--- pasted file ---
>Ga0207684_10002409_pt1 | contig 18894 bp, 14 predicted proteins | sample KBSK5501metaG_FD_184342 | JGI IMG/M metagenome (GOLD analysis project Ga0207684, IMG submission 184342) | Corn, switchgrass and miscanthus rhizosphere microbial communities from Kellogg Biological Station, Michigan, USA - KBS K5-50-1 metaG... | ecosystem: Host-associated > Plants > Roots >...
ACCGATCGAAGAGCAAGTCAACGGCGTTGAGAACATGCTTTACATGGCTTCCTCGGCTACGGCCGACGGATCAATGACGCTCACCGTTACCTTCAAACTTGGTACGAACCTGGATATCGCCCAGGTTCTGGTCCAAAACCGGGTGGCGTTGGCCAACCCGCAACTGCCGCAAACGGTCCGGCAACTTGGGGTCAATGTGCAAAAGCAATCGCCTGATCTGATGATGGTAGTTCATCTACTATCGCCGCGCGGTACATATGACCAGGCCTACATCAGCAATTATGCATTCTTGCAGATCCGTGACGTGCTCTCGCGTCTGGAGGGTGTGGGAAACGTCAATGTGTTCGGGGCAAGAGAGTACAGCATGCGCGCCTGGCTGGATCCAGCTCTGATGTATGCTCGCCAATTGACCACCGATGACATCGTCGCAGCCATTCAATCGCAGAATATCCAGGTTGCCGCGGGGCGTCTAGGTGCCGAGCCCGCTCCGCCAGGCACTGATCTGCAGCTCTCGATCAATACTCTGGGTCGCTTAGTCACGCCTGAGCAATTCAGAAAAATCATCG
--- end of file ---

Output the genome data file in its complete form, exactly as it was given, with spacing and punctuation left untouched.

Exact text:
>Ga0207684_10002409_pt1 | contig 18894 bp, 14 predicted proteins | sample KBSK5501metaG_FD_184342 | JGI IMG/M metagenome (GOLD analysis project Ga0207684, IMG submission 184342) | Corn, switchgrass and miscanthus rhizosphere microbial communities from Kellogg Biological Station, Michigan, USA - KBS K5-50-1 metaG... | ecosystem: Host-associated > Plants > Roots >...
ACCGATCGAAGAGCAAGTCAACGGCGTTGAGAACATGCTTTACATGGCTTCCTCGGCTACGGCCGACGGATCAATGACGCTCACCGTTACCTTCAAACTTGGTACGAACCTGGATATCGCCCAGGTTCTGGTCCAAAACCGGGTGGCGTTGGCCAACCCGCAACTGCCGCAAACGGTCCGGCAACTTGGGGTCAATGTGCAAAAGCAATCGCCTGATCTGATGATGGTAGTTCATCTACTATCGCCGCGCGGTACATATGACCAGGCCTACATCAGCAATTATGCATTCTTGCAGATCCGTGACGTGCTCTCGCGTCTGGAGGGTGTGGGAAACGTCAATGTGTTCGGGGCAAGAGAGTACAGCATGCGCGCCTGGCTGGATCCAGCTCTGATGTATGCTCGCCAATTGACCACCGATGACATCGTCGCAGCCATTCAATCGCAGAATATCCAGGTTGCCGCGGGGCGTCTAGGTGCCGAGCCCGCTCCGCCAGGCACTGATCTGCAGCTCTCGATCAATACTCTGGGTCGCTTAGTCACGCCTGAGCAATTCAGAAAAATCATCG